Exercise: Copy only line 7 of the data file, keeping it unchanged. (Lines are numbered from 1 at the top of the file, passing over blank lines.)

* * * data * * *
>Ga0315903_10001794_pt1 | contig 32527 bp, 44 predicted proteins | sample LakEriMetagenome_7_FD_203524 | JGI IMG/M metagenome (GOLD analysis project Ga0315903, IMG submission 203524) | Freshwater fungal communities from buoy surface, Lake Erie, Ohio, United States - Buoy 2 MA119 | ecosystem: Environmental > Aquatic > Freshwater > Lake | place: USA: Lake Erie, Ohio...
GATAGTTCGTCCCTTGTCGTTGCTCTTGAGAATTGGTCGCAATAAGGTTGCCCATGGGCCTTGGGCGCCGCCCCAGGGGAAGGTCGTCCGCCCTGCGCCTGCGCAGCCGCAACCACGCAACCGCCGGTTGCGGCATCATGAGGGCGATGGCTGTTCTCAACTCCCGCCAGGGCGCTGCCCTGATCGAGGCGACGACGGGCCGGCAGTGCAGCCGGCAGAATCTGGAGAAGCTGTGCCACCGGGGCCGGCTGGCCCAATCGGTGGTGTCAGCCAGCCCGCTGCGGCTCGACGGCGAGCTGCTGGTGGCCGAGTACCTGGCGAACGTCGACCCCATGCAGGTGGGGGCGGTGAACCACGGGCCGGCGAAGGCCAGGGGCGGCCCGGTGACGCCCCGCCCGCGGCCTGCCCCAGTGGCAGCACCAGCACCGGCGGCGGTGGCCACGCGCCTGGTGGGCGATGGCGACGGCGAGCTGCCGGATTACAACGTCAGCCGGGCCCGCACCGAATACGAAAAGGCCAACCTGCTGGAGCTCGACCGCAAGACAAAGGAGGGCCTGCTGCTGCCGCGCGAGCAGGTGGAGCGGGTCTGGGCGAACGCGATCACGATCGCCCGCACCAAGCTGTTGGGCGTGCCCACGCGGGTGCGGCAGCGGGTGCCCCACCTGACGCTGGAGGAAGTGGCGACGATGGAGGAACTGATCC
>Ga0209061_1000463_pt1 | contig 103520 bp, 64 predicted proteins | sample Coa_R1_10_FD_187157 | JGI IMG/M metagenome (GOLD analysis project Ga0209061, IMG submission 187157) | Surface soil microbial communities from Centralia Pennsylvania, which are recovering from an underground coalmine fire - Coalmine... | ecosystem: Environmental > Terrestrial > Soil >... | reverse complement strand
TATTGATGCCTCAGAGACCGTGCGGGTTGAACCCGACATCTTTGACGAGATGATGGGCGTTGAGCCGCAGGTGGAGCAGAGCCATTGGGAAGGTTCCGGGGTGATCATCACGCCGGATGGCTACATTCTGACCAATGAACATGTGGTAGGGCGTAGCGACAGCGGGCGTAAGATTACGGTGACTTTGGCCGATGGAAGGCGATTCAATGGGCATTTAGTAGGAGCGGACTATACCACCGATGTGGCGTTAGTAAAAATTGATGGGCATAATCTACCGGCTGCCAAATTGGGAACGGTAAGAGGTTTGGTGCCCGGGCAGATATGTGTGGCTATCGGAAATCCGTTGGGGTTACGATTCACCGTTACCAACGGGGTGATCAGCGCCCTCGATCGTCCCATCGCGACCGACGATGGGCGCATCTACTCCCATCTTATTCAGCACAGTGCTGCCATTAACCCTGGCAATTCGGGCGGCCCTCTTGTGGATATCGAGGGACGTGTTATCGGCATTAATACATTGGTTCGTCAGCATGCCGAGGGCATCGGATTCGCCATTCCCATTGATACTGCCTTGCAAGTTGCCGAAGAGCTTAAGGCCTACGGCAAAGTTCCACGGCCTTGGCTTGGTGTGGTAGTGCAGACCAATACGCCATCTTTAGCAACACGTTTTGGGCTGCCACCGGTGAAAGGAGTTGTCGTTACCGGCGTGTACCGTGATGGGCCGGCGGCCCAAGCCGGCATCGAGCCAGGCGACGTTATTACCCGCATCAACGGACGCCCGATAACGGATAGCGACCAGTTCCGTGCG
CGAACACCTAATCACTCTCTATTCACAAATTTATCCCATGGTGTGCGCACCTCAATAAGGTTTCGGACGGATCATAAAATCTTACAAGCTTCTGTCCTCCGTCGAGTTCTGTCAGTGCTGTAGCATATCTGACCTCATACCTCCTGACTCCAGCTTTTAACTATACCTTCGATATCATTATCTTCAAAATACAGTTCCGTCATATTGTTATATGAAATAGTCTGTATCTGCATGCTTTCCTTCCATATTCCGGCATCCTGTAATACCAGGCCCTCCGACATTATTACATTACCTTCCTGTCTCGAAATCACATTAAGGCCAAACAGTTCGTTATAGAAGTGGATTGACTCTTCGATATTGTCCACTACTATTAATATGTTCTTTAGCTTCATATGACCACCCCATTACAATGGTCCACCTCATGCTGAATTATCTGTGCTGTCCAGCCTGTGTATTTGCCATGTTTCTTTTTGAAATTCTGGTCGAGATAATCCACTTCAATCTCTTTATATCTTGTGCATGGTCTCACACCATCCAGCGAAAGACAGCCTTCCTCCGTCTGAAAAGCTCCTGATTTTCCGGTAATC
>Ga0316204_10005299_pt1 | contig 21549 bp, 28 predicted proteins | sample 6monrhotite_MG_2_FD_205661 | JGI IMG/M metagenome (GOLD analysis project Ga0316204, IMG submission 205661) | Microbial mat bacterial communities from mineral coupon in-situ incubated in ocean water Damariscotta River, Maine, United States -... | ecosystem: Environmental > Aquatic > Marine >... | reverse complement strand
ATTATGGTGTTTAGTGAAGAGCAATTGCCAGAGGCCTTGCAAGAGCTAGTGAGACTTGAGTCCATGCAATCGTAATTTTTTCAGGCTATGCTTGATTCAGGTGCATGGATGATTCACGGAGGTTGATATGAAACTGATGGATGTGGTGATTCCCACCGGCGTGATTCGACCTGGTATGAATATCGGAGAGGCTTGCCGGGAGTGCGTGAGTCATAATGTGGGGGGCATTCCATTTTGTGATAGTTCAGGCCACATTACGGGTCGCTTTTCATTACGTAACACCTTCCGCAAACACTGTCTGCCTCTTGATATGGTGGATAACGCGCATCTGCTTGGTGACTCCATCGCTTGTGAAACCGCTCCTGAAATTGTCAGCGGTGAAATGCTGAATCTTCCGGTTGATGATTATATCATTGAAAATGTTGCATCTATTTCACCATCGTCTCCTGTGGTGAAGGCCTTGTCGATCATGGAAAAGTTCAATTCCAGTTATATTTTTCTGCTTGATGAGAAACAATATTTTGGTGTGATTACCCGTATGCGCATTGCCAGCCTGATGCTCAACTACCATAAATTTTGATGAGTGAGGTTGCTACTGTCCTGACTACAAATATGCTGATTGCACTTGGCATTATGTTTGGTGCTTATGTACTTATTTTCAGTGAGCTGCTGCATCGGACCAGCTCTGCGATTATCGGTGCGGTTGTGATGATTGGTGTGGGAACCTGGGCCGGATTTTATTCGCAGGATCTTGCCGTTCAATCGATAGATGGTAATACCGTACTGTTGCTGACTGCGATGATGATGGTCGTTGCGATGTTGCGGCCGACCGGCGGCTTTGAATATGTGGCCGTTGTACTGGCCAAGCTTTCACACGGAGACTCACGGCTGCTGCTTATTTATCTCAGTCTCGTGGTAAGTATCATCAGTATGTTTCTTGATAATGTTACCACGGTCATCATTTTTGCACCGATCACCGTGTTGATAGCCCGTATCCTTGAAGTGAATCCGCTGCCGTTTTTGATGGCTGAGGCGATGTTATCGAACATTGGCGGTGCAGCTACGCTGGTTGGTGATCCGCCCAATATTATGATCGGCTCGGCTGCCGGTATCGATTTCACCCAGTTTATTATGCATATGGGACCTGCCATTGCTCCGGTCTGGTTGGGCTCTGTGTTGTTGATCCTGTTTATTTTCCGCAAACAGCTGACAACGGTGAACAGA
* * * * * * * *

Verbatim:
ATTATGGTGTTTAGTGAAGAGCAATTGCCAGAGGCCTTGCAAGAGCTAGTGAGACTTGAGTCCATGCAATCGTAATTTTTTCAGGCTATGCTTGATTCAGGTGCATGGATGATTCACGGAGGTTGATATGAAACTGATGGATGTGGTGATTCCCACCGGCGTGATTCGACCTGGTATGAATATCGGAGAGGCTTGCCGGGAGTGCGTGAGTCATAATGTGGGGGGCATTCCATTTTGTGATAGTTCAGGCCACATTACGGGTCGCTTTTCATTACGTAACACCTTCCGCAAACACTGTCTGCCTCTTGATATGGTGGATAACGCGCATCTGCTTGGTGACTCCATCGCTTGTGAAACCGCTCCTGAAATTGTCAGCGGTGAAATGCTGAATCTTCCGGTTGATGATTATATCATTGAAAATGTTGCATCTATTTCACCATCGTCTCCTGTGGTGAAGGCCTTGTCGATCATGGAAAAGTTCAATTCCAGTTATATTTTTCTGCTTGATGAGAAACAATATTTTGGTGTGATTACCCGTATGCGCATTGCCAGCCTGATGCTCAACTACCATAAATTTTGATGAGTGAGGTTGCTACTGTCCTGACTACAAATATGCTGATTGCACTTGGCATTATGTTTGGTGCTTATGTACTTATTTTCAGTGAGCTGCTGCATCGGACCAGCTCTGCGATTATCGGTGCGGTTGTGATGATTGGTGTGGGAACCTGGGCCGGATTTTATTCGCAGGATCTTGCCGTTCAATCGATAGATGGTAATACCGTACTGTTGCTGACTGCGATGATGATGGTCGTTGCGATGTTGCGGCCGACCGGCGGCTTTGAATATGTGGCCGTTGTACTGGCCAAGCTTTCACACGGAGACTCACGGCTGCTGCTTATTTATCTCAGTCTCGTGGTAAGTATCATCAGTATGTTTCTTGATAATGTTACCACGGTCATCATTTTTGCACCGATCACCGTGTTGATAGCCCGTATCCTTGAAGTGAATCCGCTGCCGTTTTTGATGGCTGAGGCGATGTTATCGAACATTGGCGGTGCAGCTACGCTGGTTGGTGATCCGCCCAATATTATGATCGGCTCGGCTGCCGGTATCGATTTCACCCAGTTTATTATGCATATGGGACCTGCCATTGCTCCGGTCTGGTTGGGCTCTGTGTTGTTGATCCTGTTTATTTTCCGCAAACAGCTGACAACGGTGAACAGA